Spotify will offer users comedy videos and news clips from the BBC as the music‑streaming platform launches a range of new entertainment content in a bid to fend off rival ventures from Apple and YouTube.
At a news conference in New York, the service, which has more than 60 million regular users across 58 countries, announced a major expansion into podcasts and non-music videos, such as news bulletins, travel and food programmes.
Spotify also unveiled a more personalised music service that includes a new running mode, which matches music to the pace of a subscriber’s physical activity based on feedback from their smartphone’s built-in sensors.
The music-streaming service, which boasts 15 million paid subscribers but has been criticised by some artists for the rates it pays for their music, is facing fresh competition.
Apple is to unveil a new subscription streaming service using content and technology acquired from its $3bn (£1.9) deal for Beats Electronics. YouTube is also testing a subscription video service while Jay-Z has signed big-name stars to Tidal, his high-fidelity music service.
In the biggest upgrade since its launch in 2008, Spotify promised users “an expanded world of entertainment built around you”. Video clips and audio shows will be added to the music mix because “we know there are times in the day you want to switch between music to catch up on the latest news, listen to your favourite podcast or simply watch something fun. Spotify will suggest video and audio shows for you to watch and learn what you love.”
Musicians against Spotify
Musicians against Spotify
1/10 Taylor Swift
Taylor Swift does not what her work to be used as an 'experiment' by Spotify and believes that artists are treated unfairly. She withdrew her entire catalogue in November 2014.
2/10 Thom Yorke
The Radiohead frontman famously described Spotify as 'the last desperate fart of a dying corpse' in October 2013.
3/10 David Byrne
David Byrne of Talking Heads wrote about not understanding Spotify's claim of discovery in a Guardian op-ed. 'The inevitable result would seem to be that the internet will suck the creative content out of the whole world until nothing is left,' he said.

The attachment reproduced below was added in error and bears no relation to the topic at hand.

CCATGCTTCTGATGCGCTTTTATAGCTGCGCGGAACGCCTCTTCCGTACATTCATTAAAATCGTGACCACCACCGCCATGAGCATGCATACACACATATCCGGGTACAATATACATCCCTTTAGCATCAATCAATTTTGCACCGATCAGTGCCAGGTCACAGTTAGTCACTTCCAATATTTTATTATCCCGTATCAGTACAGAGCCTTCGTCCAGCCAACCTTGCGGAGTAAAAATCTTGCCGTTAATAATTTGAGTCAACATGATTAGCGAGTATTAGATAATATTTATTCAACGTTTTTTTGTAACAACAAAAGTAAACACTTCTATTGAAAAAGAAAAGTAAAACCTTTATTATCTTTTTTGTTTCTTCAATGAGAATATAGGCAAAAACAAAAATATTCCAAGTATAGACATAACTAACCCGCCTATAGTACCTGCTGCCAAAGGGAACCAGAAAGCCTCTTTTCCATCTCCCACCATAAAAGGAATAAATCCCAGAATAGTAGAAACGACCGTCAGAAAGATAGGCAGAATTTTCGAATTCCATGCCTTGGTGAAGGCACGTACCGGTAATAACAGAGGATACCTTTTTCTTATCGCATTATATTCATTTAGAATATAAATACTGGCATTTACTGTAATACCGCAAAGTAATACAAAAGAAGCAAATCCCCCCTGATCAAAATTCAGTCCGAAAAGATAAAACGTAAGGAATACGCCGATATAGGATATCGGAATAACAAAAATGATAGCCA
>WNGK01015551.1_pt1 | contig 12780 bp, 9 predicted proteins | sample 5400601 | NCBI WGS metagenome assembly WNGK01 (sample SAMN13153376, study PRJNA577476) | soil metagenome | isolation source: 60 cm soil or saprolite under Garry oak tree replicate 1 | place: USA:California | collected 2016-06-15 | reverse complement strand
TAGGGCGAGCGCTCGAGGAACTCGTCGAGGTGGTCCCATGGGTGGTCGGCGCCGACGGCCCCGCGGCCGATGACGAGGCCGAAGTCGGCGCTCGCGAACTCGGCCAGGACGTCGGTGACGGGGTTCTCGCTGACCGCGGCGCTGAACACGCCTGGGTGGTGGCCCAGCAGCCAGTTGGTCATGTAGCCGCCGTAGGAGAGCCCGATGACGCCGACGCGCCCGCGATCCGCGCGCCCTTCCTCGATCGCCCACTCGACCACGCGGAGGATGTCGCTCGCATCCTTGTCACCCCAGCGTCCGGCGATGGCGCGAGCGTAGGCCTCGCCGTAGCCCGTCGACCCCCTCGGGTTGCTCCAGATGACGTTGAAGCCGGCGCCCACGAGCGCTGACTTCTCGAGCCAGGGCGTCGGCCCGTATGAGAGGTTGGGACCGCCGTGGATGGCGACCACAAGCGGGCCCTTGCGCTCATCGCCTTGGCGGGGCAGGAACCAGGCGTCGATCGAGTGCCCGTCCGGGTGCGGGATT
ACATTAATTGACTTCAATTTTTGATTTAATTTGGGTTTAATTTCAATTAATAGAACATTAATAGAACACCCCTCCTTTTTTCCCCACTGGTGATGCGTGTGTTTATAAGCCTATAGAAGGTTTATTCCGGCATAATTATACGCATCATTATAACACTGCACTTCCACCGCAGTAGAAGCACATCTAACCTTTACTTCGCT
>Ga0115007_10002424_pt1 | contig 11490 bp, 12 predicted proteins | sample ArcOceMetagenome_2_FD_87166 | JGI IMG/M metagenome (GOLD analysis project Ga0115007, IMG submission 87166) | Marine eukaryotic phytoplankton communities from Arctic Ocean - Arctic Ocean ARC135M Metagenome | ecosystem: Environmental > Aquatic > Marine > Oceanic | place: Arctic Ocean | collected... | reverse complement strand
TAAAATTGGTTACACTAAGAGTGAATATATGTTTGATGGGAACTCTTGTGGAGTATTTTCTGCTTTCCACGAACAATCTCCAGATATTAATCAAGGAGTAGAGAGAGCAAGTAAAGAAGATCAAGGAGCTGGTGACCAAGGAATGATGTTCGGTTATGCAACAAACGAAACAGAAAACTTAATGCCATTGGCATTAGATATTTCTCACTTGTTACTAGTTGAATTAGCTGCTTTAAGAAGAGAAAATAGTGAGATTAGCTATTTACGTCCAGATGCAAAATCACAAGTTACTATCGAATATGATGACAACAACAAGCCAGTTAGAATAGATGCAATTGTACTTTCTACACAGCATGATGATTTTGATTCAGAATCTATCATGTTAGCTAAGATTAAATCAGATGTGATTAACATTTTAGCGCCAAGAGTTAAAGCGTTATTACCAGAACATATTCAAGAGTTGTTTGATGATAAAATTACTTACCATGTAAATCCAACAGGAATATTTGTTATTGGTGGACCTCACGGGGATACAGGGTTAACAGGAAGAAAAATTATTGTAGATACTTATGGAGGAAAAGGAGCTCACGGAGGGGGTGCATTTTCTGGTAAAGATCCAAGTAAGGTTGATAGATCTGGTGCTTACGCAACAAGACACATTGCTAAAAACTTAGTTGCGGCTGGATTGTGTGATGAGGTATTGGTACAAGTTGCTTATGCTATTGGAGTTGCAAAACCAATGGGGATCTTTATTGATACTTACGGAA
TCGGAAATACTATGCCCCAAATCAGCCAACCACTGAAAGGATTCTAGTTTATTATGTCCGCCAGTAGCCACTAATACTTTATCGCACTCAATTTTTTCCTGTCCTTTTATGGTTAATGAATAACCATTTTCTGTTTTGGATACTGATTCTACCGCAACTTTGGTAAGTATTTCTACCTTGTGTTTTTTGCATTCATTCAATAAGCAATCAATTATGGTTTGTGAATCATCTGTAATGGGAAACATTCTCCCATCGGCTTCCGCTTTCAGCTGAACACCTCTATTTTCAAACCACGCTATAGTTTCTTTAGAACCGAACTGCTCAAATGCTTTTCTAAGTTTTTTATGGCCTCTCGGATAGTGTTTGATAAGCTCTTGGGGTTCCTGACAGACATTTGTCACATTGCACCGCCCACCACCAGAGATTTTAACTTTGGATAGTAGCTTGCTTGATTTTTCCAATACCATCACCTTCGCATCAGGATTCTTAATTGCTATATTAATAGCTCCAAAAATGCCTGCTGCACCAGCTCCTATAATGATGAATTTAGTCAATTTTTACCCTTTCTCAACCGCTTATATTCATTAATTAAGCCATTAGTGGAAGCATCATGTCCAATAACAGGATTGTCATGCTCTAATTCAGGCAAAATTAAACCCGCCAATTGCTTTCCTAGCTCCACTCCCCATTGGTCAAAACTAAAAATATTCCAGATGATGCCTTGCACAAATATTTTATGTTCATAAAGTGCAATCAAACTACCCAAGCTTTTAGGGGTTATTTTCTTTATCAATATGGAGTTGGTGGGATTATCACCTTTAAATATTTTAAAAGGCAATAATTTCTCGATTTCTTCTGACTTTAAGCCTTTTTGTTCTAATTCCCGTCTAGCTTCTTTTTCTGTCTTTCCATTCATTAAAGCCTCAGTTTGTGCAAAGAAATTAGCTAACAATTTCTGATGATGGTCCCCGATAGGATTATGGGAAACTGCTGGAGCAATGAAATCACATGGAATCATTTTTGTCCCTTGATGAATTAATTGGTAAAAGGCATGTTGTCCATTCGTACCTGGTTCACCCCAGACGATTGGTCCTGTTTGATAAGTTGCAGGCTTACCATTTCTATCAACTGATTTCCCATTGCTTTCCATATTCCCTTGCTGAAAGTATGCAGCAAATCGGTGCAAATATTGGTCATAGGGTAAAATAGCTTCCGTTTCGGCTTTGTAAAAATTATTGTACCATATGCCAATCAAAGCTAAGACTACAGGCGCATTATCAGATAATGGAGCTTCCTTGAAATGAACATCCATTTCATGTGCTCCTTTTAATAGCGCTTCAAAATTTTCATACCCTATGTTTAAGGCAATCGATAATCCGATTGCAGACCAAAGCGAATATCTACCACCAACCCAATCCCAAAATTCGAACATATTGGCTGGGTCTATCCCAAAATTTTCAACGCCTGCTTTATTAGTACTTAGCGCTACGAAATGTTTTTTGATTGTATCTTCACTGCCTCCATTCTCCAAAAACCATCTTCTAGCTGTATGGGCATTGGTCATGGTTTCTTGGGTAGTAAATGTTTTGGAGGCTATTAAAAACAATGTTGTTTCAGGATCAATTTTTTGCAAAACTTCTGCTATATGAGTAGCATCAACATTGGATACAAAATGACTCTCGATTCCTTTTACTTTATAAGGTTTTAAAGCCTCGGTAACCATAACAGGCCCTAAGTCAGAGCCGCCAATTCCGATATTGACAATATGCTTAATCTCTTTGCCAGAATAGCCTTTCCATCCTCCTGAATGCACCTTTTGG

Beck dismissed the Spotify model as 'not working' because of how little it pays musicians. He added that the 'saddest thing' about streaming is the poor sound quality - 'It's like watching Citizen Kane on your phone'.
5/10 The Black Keys
Dan Auerbach has described Spotify's payment to artists as 'so minuscule it's laughable'. 'If you are a bigger band that's already known and you rely on record sales for a living then it's really no place to be,' he said.
6/10 Atoms for Peace
Thom Yorke's other band refused to let Spotify stream their songs. Nigel Godrich from the group described the service as 'an equation that just doesn't work'. 'Small labels and new artists can't even keep their lights on. It's just not right,' he said.
7/10 Yannis Philippakis
The Foals singer said he would rather that somebody stole his record on vinyl than bought it or streamed it on Spotify. He described using Spotify as like going to a top class restaurant and leaving only coppers without paying the bill.
8/10 Aimee Mann
The US singer-songwriter has not put her music on Spotify because she does not think artists make a fair amount of money from the streaming service.
9/10 Grizzly Bear
The band tweeted in 2012 that Spotify provides a great service for people but does as much to help bands as 'downloading from Limewire'.
10/10 Jason Isbell
Jason Isbell of Drive-By Truckers has used the single word 'evil' to describe Spotify.
Spotify’s content partners include the BBC, the science-tech talks organiser TED, Disney, Vice Media and the weekly comedy podcast The Nerdist. The comedy star Amy Poehler will provide clips from her Smart Girls video channel.
A show called Turntable brings “chefs and musicians together for an intimate performance and meal”. Users will be able to listen to around 50 speech-only podcasts from BBC stations.
The company also announced Spotify Now, a service that will create personalised music playlists for listeners, based on their age, location and previous listening choices, with songs matched to particular activities such as showering or commuting. It echoes a free app, Songza, acquired by Google, which already offers playlists tailored to listeners.
The new Spotify Running experience, which matches the tempo of a DJ-curated selection of tracks to a person’s acceleration, can be accessed through the Nike+ app.
Daniel Ek, Spotify’s founder and chief executive, said: “We’re a tech company, but we’re a music company at heart. We’re obsessed with integrating music into people’s lives. We’ve made it easier to soundtrack your day. We’re bringing you a deeper, richer, more immersive Spotify experience.”
The streaming entertainment rivals
Not just unlimited, ad-free music streams for £9.99 a month. Now offers video content, playlists designed for different parts of a user’s day, and improved recommendations.
Beats streaming service to be relaunched within weeks using content and technology acquired under $3bn (£1.9bn) deal. It’s rumoured that Beats could cost $7.99 a month in the US, undercutting Spotify.
YouTube Music Key offers full streaming access for £9.99 a month. A subscription service is planned that will allow advertisements to be skipped.Reuse content